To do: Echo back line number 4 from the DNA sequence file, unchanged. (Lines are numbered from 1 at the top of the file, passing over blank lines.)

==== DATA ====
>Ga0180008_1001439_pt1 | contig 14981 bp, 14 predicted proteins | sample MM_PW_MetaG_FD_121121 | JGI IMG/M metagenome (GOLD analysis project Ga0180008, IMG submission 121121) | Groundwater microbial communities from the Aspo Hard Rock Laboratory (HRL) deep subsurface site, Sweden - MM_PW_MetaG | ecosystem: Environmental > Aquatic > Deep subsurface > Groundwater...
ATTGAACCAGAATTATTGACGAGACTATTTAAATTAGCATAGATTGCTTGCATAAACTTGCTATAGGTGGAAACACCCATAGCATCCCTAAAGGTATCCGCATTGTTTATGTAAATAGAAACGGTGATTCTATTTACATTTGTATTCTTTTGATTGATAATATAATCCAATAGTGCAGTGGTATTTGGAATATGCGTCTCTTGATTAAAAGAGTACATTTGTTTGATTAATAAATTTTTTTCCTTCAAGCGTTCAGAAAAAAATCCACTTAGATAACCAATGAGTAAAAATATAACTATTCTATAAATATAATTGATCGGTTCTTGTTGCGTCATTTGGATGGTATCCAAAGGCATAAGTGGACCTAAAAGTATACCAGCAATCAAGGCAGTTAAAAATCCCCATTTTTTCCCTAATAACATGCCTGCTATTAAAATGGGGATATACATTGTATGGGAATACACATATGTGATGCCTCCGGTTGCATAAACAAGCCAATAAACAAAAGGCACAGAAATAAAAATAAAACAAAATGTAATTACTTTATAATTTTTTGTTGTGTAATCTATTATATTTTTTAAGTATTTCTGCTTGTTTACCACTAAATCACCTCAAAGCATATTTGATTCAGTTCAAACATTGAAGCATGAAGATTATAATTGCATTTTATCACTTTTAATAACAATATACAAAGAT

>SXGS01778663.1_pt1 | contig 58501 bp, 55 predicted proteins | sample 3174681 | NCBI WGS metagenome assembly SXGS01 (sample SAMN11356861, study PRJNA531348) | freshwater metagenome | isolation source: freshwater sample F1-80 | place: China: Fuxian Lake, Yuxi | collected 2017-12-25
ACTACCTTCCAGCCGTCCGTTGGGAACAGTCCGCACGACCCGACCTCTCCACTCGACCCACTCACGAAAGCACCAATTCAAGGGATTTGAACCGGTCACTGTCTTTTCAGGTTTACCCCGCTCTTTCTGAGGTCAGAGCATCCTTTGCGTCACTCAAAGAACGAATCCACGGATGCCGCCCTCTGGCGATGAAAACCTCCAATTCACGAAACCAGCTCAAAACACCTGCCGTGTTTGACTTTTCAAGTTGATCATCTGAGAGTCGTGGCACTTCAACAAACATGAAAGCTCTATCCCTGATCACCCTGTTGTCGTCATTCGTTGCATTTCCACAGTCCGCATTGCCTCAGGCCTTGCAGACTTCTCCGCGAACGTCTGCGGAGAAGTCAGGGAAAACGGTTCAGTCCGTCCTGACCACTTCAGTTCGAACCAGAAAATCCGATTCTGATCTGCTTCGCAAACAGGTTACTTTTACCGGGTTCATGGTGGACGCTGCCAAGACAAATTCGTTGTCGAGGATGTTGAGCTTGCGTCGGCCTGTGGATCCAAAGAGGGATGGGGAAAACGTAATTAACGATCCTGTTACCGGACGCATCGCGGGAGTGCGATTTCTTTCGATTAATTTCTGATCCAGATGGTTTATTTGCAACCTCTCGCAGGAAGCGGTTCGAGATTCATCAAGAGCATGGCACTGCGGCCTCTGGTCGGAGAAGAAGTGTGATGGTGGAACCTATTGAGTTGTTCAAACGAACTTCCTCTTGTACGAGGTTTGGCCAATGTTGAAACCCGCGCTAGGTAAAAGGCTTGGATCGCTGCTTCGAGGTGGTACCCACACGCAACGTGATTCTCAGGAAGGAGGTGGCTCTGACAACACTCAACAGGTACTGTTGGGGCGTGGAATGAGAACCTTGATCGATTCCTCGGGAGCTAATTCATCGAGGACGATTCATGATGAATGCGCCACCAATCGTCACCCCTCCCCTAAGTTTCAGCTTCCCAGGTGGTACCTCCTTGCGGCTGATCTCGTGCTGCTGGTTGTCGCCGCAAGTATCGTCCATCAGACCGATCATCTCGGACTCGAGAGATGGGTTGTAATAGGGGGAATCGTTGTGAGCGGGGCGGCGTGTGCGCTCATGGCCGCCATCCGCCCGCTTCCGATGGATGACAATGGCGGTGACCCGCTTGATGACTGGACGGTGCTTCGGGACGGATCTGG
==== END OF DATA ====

ACTACCTTCCAGCCGTCCGTTGGGAACAGTCCGCACGACCCGACCTCTCCACTCGACCCACTCACGAAAGCACCAATTCAAGGGATTTGAACCGGTCACTGTCTTTTCAGGTTTACCCCGCTCTTTCTGAGGTCAGAGCATCCTTTGCGTCACTCAAAGAACGAATCCACGGATGCCGCCCTCTGGCGATGAAAACCTCCAATTCACGAAACCAGCTCAAAACACCTGCCGTGTTTGACTTTTCAAGTTGATCATCTGAGAGTCGTGGCACTTCAACAAACATGAAAGCTCTATCCCTGATCACCCTGTTGTCGTCATTCGTTGCATTTCCACAGTCCGCATTGCCTCAGGCCTTGCAGACTTCTCCGCGAACGTCTGCGGAGAAGTCAGGGAAAACGGTTCAGTCCGTCCTGACCACTTCAGTTCGAACCAGAAAATCCGATTCTGATCTGCTTCGCAAACAGGTTACTTTTACCGGGTTCATGGTGGACGCTGCCAAGACAAATTCGTTGTCGAGGATGTTGAGCTTGCGTCGGCCTGTGGATCCAAAGAGGGATGGGGAAAACGTAATTAACGATCCTGTTACCGGACGCATCGCGGGAGTGCGATTTCTTTCGATTAATTTCTGATCCAGATGGTTTATTTGCAACCTCTCGCAGGAAGCGGTTCGAGATTCATCAAGAGCATGGCACTGCGGCCTCTGGTCGGAGAAGAAGTGTGATGGTGGAACCTATTGAGTTGTTCAAACGAACTTCCTCTTGTACGAGGTTTGGCCAATGTTGAAACCCGCGCTAGGTAAAAGGCTTGGATCGCTGCTTCGAGGTGGTACCCACACGCAACGTGATTCTCAGGAAGGAGGTGGCTCTGACAACACTCAACAGGTACTGTTGGGGCGTGGAATGAGAACCTTGATCGATTCCTCGGGAGCTAATTCATCGAGGACGATTCATGATGAATGCGCCACCAATCGTCACCCCTCCCCTAAGTTTCAGCTTCCCAGGTGGTACCTCCTTGCGGCTGATCTCGTGCTGCTGGTTGTCGCCGCAAGTATCGTCCATCAGACCGATCATCTCGGACTCGAGAGATGGGTTGTAATAGGGGGAATCGTTGTGAGCGGGGCGGCGTGTGCGCTCATGGCCGCCATCCGCCCGCTTCCGATGGATGACAATGGCGGTGACCCGCTTGATGACTGGACGGTGCTTCGGGACGGATCTGG